|Firms use resources to produce goods and services for households
- Resource markets - factors of production
- Nonhuman resources
- Physical capital
- Natural resources
- Human capital
- More human capital increases productivity
- Workers produce more with same level of resources
- Differences - worker can quit and work for another firm.
- Households buy goods and services from firms.
- Red Arrow - flow of goods, services, and resources.
- Green Arrow - flow of money.
- Firms produce goods and services from resources.
- Firms hire labor and pay them.
- Red Arrow - use labor services to produce goods &
- Green Arrow - wages to workers. Income for workers to buy
goods & services.
||Goods and Services Market
Note: When firms uses capital, land, and natural
resources, the payments eventually go to households in the form of income: Wages and interest.
- Firm extracts oil.
- Firm hires workers to drill & extract.
- Firms buy machines which were made by workers.
1. Derived demand - demand for
resources is derived from the consumers demand for the finished products.
Example: Consumers eat (demand) at a restaurant. The restaurant demands
workers to meet the demand for food service.
|Firms demand for labor|
|# of laborers|
- As the price of a resource increases, the quantity decreases.
- Consumers will buy less of a product, when the product's price increases, resulting from the higher resource prices.
- Consumers eat less at a cafe, if the cafe's prices increase from higher wages.
- Computer prices increase very little, but consumers' demand for computers drop drastically.
- The computer firm sees a significant drop in demand, so it has to cut back significantly on its resources, usually labor
- Two reasons for the negative slope:
- Substitution Effect - firms will substitute the expensive resource for a cheaper one.
- If cotton becomes more expensive, textile firms will substitute with cheaper fibers (such as synthetic fibers).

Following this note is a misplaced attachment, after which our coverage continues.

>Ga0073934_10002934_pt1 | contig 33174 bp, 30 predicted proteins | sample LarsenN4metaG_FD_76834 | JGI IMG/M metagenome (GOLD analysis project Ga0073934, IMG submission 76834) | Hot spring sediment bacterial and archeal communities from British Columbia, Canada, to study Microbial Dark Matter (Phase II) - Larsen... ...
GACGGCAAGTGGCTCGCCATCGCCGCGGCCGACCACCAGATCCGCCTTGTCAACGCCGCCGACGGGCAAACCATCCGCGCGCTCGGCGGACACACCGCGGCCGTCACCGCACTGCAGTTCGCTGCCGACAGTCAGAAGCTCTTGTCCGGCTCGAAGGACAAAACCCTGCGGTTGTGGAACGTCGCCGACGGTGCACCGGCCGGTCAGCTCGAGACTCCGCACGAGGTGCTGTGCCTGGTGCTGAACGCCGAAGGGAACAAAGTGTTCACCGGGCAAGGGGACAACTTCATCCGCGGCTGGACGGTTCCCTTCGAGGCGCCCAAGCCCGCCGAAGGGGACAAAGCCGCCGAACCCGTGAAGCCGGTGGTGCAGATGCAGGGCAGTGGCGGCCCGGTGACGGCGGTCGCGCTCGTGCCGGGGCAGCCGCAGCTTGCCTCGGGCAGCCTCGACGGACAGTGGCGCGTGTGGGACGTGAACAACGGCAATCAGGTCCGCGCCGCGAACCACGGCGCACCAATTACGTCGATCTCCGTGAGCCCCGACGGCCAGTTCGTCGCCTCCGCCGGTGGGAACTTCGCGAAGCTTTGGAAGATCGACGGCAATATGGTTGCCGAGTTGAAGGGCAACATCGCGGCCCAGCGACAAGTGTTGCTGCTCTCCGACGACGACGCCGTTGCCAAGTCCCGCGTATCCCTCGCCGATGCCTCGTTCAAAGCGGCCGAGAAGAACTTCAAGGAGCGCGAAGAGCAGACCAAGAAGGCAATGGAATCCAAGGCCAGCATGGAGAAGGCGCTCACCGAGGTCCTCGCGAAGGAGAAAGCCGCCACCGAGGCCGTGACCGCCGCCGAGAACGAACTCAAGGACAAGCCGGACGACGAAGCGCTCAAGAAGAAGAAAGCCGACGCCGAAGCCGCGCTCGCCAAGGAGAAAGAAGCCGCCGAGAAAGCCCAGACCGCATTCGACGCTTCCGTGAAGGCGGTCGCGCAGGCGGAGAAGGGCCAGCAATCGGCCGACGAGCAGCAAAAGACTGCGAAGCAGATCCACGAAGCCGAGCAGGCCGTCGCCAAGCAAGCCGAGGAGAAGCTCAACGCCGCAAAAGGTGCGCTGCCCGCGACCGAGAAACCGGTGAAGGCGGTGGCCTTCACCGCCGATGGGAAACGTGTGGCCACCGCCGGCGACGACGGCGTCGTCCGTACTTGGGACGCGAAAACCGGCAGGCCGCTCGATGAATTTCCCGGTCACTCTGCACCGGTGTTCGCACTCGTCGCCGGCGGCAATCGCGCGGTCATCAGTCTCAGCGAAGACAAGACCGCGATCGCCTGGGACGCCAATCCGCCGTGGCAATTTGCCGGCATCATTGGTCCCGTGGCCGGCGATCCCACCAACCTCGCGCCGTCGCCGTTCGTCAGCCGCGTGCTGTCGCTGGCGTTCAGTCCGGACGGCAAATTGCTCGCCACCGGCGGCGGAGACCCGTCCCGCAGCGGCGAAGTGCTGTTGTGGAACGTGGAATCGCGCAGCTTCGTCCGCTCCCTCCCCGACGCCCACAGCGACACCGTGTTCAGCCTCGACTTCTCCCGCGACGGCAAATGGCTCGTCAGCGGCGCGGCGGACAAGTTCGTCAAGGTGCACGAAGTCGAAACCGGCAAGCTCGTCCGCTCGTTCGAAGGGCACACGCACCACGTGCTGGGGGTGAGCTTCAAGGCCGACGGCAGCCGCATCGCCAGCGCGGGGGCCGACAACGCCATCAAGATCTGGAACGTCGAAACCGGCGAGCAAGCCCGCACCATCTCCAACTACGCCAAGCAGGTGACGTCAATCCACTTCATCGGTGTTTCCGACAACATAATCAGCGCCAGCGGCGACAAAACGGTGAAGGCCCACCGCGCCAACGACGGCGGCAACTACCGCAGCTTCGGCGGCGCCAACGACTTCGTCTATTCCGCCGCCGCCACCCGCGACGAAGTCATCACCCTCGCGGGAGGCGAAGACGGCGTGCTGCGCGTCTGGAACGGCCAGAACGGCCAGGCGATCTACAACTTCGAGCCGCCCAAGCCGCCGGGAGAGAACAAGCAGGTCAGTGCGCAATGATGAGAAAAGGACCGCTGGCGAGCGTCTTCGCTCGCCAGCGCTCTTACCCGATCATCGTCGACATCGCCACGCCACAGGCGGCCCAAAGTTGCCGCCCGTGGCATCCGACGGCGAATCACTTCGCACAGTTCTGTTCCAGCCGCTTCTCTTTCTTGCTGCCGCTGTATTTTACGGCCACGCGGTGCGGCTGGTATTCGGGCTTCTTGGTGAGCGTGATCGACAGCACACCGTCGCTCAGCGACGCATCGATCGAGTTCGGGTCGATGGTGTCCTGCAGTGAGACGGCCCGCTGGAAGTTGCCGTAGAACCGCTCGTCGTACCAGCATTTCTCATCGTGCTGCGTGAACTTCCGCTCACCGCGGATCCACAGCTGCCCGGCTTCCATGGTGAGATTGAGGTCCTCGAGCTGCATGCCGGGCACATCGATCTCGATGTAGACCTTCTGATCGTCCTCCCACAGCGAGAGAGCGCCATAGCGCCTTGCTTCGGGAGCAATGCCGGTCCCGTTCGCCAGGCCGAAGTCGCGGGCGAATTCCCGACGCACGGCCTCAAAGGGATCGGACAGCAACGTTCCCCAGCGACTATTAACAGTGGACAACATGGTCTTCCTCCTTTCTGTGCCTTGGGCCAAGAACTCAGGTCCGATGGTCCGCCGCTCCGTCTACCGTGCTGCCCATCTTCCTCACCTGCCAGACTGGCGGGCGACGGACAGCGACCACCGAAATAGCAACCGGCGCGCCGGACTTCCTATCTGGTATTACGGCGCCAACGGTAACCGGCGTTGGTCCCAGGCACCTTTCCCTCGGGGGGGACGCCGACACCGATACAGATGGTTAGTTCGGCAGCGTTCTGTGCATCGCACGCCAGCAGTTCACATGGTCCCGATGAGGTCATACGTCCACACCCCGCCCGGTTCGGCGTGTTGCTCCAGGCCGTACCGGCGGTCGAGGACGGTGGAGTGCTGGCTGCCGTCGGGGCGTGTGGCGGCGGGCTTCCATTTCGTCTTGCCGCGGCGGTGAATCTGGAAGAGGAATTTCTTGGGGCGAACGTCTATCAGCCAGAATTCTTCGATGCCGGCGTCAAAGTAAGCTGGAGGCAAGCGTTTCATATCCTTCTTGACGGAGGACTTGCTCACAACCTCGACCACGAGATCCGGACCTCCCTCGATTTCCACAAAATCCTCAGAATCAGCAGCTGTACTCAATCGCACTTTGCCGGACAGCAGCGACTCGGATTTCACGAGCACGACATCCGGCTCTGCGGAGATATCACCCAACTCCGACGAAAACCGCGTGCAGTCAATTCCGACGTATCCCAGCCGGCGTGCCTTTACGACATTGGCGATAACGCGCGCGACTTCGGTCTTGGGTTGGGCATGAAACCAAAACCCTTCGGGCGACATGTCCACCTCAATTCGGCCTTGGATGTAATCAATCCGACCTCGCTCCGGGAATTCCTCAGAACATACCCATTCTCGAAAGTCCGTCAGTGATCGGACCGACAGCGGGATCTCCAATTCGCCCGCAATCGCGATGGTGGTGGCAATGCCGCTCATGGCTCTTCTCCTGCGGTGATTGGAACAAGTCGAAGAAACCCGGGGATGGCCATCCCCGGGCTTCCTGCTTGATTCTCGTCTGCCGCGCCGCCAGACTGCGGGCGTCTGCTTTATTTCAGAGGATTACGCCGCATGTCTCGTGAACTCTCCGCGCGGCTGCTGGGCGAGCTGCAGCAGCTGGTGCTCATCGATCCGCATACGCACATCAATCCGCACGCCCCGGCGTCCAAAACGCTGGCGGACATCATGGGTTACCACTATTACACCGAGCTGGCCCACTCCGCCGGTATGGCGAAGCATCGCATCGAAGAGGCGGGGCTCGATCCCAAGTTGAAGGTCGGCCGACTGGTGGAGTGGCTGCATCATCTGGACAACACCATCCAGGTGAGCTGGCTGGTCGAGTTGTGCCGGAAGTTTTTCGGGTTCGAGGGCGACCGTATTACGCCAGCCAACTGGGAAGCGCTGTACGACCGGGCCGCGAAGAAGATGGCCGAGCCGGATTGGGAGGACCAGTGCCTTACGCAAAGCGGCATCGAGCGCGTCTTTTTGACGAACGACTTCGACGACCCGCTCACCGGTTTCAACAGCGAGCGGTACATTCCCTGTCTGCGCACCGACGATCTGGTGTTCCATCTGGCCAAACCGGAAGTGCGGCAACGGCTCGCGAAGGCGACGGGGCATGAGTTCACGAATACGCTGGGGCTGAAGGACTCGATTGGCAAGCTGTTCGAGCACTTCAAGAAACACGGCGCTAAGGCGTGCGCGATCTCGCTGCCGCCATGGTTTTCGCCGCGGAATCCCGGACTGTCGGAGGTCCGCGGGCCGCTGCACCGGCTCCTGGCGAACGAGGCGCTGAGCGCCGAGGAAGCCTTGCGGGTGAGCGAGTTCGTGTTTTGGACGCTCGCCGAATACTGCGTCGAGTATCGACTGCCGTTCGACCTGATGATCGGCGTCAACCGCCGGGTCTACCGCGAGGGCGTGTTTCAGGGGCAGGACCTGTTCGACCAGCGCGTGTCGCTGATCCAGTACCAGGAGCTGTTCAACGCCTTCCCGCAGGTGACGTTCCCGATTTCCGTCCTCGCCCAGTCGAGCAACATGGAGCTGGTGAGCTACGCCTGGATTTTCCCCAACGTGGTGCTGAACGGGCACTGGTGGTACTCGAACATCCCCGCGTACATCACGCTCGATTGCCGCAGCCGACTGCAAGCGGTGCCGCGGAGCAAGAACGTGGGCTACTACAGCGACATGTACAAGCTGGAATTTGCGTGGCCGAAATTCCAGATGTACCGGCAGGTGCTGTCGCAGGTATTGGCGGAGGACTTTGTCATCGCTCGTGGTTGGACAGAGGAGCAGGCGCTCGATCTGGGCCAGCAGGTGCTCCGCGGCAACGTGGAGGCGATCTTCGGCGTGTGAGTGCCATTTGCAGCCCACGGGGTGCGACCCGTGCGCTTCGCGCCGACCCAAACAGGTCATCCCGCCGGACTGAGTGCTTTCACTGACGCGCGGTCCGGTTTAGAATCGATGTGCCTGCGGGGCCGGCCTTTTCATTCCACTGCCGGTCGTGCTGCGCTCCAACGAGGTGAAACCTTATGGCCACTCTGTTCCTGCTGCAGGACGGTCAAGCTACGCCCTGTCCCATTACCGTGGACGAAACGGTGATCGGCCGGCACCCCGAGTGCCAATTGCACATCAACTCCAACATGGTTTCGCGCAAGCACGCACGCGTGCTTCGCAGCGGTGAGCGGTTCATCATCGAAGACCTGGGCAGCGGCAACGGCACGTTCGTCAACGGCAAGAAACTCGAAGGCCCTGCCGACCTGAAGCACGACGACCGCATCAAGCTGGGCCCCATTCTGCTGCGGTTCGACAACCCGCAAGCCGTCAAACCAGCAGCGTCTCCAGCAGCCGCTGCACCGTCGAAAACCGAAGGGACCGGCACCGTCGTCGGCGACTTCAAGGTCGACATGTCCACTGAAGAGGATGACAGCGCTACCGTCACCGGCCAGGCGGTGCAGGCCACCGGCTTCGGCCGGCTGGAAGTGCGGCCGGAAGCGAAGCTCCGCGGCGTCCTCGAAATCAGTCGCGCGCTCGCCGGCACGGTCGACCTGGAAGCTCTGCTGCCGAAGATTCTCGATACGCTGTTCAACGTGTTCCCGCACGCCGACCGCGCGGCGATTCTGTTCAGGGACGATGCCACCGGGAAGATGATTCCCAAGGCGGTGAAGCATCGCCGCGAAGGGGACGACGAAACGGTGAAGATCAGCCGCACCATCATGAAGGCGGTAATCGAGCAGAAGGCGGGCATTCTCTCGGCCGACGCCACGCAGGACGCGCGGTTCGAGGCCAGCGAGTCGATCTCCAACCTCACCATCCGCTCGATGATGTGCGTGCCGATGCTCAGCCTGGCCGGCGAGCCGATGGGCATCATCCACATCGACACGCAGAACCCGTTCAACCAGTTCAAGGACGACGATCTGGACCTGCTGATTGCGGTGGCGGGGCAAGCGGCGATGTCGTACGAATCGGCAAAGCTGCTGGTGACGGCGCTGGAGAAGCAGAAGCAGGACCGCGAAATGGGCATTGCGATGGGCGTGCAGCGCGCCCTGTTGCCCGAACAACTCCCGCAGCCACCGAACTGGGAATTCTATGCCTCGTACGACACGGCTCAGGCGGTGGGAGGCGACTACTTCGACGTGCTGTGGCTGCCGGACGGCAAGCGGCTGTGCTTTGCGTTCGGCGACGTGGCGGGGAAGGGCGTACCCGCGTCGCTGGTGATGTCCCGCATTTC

- If land becomes too expensive (or high taxes) in the city, then firms relocate outside of city limits.
- Output Effect - capital becomes cheaper
- Firm's costs are lower and they hire more labor
- Labor may become more expensive, but is more productive from the capital
2. Elasticity of resource demand -
similar to price elasticity of demand. Elasticity is defined as:
- Note - this elasticity will be negative, but economists usually drop the minus sign
- The demand elasticity for resources comes from the demand elasticity for the goods or services
- If Eresource>1, resource demand is elastic
- Businesses are sensitive to changes in the resource price
- Example - labor become mores expensive, then firm replaces labor with machines
- Firm may not be able to pass the higher price to consumers, because consumers are sensitive to a price increase
- If Eresource < 1, resource demand is inelastic
- Businesses are not sensitive to changes in the resource price
- Resources that are critical or hard to replace
- Example - hospitals cannot reduce quantity of doctors if their wages increases
- Hospitals may be able to pass the wage increase onto consumers, because medical services may be
- The demand for resources is more elastic in the long run than the short run.
- Demand for resources is flatter in long run.
- Firms have more time to adjust for price changes.
3. Shifting demand curves for resources.
- Anything that changes consumers' demand for a product will change the demand for resources.
- Consumer tastes & preferences
- Price of substitute & complement goods
- Number of consumers
- Example: Consumers' income increases and they buy more new cars. Car producers increase production and their demand for resources
increase: Labor, steel, plastics, etc.
- Productivity increase - if resources become more productive, then the demand for those resources increase.